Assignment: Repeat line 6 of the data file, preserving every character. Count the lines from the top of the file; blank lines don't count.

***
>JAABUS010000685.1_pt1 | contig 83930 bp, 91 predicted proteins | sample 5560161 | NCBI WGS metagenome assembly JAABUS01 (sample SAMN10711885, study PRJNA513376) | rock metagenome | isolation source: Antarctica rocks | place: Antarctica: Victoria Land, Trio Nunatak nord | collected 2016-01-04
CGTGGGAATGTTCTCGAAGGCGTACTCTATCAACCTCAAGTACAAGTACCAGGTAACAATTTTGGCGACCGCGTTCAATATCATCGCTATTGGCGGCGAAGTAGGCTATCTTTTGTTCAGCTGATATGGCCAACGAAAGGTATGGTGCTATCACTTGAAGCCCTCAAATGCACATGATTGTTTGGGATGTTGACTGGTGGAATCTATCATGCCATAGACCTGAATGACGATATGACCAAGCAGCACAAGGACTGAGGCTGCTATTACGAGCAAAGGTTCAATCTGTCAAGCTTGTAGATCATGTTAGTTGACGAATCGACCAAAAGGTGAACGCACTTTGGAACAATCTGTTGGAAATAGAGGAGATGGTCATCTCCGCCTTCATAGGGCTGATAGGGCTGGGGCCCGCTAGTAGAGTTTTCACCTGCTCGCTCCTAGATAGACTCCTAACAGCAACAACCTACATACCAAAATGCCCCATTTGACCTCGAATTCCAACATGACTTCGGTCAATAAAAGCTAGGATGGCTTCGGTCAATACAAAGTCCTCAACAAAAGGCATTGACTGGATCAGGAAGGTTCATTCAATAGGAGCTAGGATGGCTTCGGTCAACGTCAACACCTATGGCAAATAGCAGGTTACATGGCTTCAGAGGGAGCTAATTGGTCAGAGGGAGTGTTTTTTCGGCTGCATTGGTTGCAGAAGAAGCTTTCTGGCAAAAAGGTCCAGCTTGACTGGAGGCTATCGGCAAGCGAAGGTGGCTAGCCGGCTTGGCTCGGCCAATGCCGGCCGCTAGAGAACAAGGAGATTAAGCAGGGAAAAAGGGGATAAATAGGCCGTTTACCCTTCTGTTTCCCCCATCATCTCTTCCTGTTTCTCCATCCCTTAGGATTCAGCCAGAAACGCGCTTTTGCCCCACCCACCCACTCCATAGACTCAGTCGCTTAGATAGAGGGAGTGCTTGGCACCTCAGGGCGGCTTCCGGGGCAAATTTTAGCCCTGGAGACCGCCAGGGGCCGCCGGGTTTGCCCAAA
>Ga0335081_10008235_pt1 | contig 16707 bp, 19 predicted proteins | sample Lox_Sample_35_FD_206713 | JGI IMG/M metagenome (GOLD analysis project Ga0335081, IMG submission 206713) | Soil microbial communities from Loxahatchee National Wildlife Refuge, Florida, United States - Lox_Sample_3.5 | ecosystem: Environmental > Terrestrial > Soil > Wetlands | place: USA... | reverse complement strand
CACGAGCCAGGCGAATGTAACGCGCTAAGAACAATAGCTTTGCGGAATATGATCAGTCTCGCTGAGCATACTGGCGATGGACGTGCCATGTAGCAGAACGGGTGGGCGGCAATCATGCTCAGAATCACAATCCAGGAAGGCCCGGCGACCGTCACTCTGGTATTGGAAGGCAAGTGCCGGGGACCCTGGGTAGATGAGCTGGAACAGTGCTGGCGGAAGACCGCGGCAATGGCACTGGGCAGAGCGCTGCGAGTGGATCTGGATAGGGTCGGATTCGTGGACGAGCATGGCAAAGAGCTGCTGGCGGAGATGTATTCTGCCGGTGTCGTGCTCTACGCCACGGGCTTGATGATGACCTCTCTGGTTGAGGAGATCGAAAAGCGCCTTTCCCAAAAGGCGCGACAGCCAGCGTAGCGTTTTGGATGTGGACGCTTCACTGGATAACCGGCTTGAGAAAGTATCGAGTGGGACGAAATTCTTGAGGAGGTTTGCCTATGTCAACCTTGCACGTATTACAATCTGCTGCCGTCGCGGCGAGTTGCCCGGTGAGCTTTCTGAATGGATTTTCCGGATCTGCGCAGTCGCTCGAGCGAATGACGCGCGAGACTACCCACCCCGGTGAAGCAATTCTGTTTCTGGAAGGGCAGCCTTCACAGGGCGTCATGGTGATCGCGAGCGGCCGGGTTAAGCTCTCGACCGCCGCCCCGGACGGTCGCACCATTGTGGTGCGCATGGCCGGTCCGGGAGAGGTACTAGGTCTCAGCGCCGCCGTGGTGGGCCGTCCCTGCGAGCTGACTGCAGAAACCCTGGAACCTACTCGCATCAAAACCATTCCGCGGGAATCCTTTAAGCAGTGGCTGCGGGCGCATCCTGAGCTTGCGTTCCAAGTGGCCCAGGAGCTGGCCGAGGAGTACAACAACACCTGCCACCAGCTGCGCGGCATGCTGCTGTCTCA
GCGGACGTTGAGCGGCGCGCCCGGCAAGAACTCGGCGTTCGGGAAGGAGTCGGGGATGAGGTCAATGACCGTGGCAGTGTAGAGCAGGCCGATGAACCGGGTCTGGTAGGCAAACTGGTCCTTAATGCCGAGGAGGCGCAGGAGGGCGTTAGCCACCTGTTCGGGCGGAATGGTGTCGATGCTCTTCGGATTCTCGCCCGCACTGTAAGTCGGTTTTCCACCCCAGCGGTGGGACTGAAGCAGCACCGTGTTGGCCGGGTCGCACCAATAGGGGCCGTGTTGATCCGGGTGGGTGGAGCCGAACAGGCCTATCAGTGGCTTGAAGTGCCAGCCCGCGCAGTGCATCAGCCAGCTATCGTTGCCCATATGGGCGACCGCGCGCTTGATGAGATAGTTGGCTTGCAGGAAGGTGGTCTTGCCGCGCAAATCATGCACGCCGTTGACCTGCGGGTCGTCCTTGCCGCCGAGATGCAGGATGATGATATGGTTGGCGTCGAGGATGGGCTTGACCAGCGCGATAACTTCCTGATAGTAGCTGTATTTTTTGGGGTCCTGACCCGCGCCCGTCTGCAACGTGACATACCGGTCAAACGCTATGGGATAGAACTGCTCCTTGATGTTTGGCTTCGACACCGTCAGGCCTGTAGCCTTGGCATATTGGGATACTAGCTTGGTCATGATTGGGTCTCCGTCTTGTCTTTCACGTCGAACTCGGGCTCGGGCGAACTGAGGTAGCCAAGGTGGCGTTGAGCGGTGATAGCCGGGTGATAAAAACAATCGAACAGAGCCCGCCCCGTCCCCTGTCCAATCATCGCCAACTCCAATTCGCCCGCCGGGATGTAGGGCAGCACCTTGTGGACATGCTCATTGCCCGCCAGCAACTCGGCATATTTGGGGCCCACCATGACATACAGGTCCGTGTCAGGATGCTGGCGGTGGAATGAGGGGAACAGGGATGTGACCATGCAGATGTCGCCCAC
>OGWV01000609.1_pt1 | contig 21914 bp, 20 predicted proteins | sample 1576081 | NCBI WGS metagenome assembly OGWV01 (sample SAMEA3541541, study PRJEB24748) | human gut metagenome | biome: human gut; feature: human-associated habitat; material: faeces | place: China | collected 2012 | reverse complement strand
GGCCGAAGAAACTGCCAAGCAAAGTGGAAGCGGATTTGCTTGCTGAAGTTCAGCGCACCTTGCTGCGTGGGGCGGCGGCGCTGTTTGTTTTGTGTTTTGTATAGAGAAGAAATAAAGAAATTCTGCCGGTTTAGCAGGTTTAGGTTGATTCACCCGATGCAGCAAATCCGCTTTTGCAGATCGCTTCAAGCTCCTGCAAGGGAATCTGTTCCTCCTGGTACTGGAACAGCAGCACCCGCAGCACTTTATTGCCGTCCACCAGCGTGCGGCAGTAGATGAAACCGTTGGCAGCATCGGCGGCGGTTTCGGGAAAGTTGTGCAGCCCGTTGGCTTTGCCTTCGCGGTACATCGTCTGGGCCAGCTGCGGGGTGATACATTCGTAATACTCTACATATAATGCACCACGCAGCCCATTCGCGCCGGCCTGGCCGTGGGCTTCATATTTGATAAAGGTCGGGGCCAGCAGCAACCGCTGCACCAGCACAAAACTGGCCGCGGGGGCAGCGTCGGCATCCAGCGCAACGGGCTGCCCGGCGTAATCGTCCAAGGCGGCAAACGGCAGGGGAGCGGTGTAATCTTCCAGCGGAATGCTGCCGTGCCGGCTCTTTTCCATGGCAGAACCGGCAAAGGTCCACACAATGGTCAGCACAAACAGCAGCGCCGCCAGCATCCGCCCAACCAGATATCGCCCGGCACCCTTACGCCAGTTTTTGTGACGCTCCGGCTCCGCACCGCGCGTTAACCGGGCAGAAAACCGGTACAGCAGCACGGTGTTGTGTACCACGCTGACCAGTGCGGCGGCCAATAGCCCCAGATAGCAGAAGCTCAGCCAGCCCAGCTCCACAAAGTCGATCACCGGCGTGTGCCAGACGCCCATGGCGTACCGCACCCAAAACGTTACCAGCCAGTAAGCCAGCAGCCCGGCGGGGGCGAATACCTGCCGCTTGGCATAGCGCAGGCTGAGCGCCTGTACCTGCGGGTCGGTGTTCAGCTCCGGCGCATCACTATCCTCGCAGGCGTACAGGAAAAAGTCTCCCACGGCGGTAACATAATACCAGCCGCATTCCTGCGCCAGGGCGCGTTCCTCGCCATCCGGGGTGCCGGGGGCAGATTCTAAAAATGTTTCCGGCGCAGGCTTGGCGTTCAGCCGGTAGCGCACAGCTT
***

>OGWV01000609.1_pt1 | contig 21914 bp, 20 predicted proteins | sample 1576081 | NCBI WGS metagenome assembly OGWV01 (sample SAMEA3541541, study PRJEB24748) | human gut metagenome | biome: human gut; feature: human-associated habitat; material: faeces | place: China | collected 2012 | reverse complement strand